Wimbledon reeks

I love tennis.  Women’s tennis, men’s tennis, singles, doubles, love it! The Australian Open each year is a beacon of hope that winter is finally ending and the summer or sport is soon to follow.  But recently, my ears have been assaulted repeatedly by unwanted noise during women’s tennis matches.  And I am NOT talking about any noise made by the players!  I am talking about the incessant complaining and criticism by the female announcers during women’s matches with regard to players’ grunting.

You see, often, when a person makes a powerful, full-effort athletic move, an exclamation of exertion may be heard.  This is true of basketball, volleyball, tennis and virtually any other sport a person happens to enjoy.  This is a phenomenon unrestricted by gender boundaries: men do it, women do it, even kids do it.  The sporting battle cry is an elemental part of sport.  And I must admit, when I dive for a well-placed hit during a volleyball game, I am unashamed of my own exclamations (especially when I get a positive result).  But for some [obvious] reason, women in particular are being ridiculed and denigrated for doing what comes naturally for sportsmen everywhere.

Watching Wimbledon this year, I had to endure female tennis announcers making derogatory comments about the female tennis players on court.  Statements such as female grunting is damaging the sport, women should tone it down, the women’s grunting is distracting, and other myriad critical comments nearly managed to make me turn the channel.  Every women’s match, I find myself more and more offended by this unending tirade of misogyny.  I am personally unbothered by the gentlemen’s or the ladies’ grunting.  It’s a natural phenomenon, as I explained earlier.  But listening to Mary Carillo, Chris Evert and Pam Shriver constantly criticize female players seriously bursts my bubble!

Yes, women grunt during rallies, but so do men.  Rafael Nadal and Novak Djokovic played for the men’s championship today.  Their match was a continuous exchange of grunts.  Novak even emits what I describe as a double crescendo grunt that peaks just before and just after his strike.  And Rafa’s grunt is just as audible.  But not once did I hear the male announcers lob criticism on them for their liberties.  Oh, and don’t let me get started on some of yesterday’s players like Andre Agassi!  Yet, let a woman like Maria Sharapova or Venus Williams utter the same athletic sounds, and Shriver and friends are all over the television saying they are bad for tennis.

And now there is talk of a ‘ban’ on grunting?  How much more ridiculous can we get?  Can you imagine what would happen if a ban were raised on grunting during tennis matches?  My theoretical scenario begins thus:

During the 2011 off season, the ATP and WTA approved a ban on grunting. With the enforcement of this ban, players can be docked points, removed from a match, fined, and even disqualified for ‘cheating’.  Despite strident opposition by players male and female alike, the WTA has announced that the ban will become effective with the start of the first major tournament of the season, the Australian Open. The chief complaint among players in opposition to this ban is the fear that the ban will prevent players from exercising their full potential on court, for fear of consequences imposed for uttering sounds that are involuntary.  And top women players fear that the ban will disproportionately affect their professional prospects, and have threatened to file civil legal action against enforcement of the ban.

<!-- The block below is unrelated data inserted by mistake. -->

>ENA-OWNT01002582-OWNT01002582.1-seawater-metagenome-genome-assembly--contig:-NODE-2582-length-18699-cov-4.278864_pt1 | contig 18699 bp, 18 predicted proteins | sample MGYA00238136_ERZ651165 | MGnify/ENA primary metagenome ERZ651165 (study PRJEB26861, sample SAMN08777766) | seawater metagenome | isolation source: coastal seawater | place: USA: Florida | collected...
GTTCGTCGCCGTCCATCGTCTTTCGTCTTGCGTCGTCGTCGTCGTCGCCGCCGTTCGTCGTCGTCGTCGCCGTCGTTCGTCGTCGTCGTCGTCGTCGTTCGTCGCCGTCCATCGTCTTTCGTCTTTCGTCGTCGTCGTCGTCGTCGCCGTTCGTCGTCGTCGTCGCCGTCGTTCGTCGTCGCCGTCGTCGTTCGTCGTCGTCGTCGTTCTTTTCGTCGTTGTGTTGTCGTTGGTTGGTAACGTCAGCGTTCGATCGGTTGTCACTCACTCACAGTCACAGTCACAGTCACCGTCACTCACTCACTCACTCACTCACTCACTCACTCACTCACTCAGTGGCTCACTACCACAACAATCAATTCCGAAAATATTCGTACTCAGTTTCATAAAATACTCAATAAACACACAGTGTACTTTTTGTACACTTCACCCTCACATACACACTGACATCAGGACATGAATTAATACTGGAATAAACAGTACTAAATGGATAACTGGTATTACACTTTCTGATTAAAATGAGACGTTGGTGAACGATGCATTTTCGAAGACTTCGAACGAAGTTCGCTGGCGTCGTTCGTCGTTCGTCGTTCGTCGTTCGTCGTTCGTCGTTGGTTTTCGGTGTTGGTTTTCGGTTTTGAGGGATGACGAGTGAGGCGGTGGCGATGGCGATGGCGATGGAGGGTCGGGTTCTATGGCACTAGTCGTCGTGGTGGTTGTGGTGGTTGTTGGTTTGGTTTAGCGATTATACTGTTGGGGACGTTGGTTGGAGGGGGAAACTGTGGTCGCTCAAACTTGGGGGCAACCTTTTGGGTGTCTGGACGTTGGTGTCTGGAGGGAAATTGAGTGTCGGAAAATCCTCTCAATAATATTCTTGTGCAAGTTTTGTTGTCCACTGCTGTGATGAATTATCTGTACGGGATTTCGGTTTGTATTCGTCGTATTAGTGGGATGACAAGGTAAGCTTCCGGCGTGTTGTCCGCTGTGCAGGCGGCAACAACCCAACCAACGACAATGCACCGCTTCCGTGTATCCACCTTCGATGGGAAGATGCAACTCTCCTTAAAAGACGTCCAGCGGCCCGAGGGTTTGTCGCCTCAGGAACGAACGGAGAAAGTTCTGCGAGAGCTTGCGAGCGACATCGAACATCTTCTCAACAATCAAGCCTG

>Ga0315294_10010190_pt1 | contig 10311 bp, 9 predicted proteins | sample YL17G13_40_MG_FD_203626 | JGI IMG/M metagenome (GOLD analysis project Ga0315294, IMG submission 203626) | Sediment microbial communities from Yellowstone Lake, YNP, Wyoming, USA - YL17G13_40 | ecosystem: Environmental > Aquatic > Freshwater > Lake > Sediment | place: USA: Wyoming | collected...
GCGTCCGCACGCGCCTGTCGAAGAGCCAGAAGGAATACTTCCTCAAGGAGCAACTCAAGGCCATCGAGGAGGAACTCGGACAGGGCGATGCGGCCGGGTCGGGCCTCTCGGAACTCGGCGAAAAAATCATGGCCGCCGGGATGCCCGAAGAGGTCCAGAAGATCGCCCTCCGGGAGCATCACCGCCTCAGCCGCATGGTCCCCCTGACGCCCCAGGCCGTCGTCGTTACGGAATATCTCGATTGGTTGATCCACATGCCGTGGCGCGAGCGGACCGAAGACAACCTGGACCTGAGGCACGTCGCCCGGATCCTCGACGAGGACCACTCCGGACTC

Spectators and lovers of tennis have expressed similar fear that tennis may lose its competitive edge, post-match penalties will interfere with the sport’s integrity, or that stoppage time for penalties may hamper match progress. 

Not to mention, it would be utterly ridiculous!

I believe that this angst for females making any kind of noise emanates from a cultural misogyny so deeply ingrained in all of us that even women don’t realize they are indoctrinated with it.  In the nineties, when Monica Seles first made a name for herself, she too was ridiculed by announcers, and nicknamed “Moan-ica.”  One would think that 20 years after Monica Seles took Gabriela Sabatini to school, women in sport would be shown a bit more respect.  Who decided how women should act?  Who decided grunting wasn’t appropriate behavior for women?  When did announcers decide how the players should play?  Hmmmm, excuse me, but I think that should be the players’ decision.  The fifties image of the graceful feminine lady tennis player should be the furthest thing from people’s minds as they watch tennis today.  Well behaved women rarely make history.  The announcers and spectators need to get over it.  If you don’t like the grunting, turn down the sound.  Otherwise, shut the hell up already!

Some people make noise when playing sports.

And while I’m at it, commentary surrounding women’s tennis too often descends into the announcers’ perception of the female players’ body and beauty issues rather than discussions about skill or off-season interests.  Not once during Nadal’s and Djokovic’s match today did I hear the announcers discuss the players’ weight, clothing, or physical appeal.  During Wimbledon I have personally witnessed announcers’ discussion of how frequently a player is photographed and an announcer’s issues with another player’s weight (as if it were any of her business).  Seriously, if I wanted to hear about that kind of crap, I’d turn on TMZ.  Geez.

I love tennis, but it’s obvious that, just off court, equality is still a long way off.

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Author: NuclearGrrl

Nuclear engineer, afro queen, black mamba, feminist, clinic escort, beer aficionado and all around spectacular human being.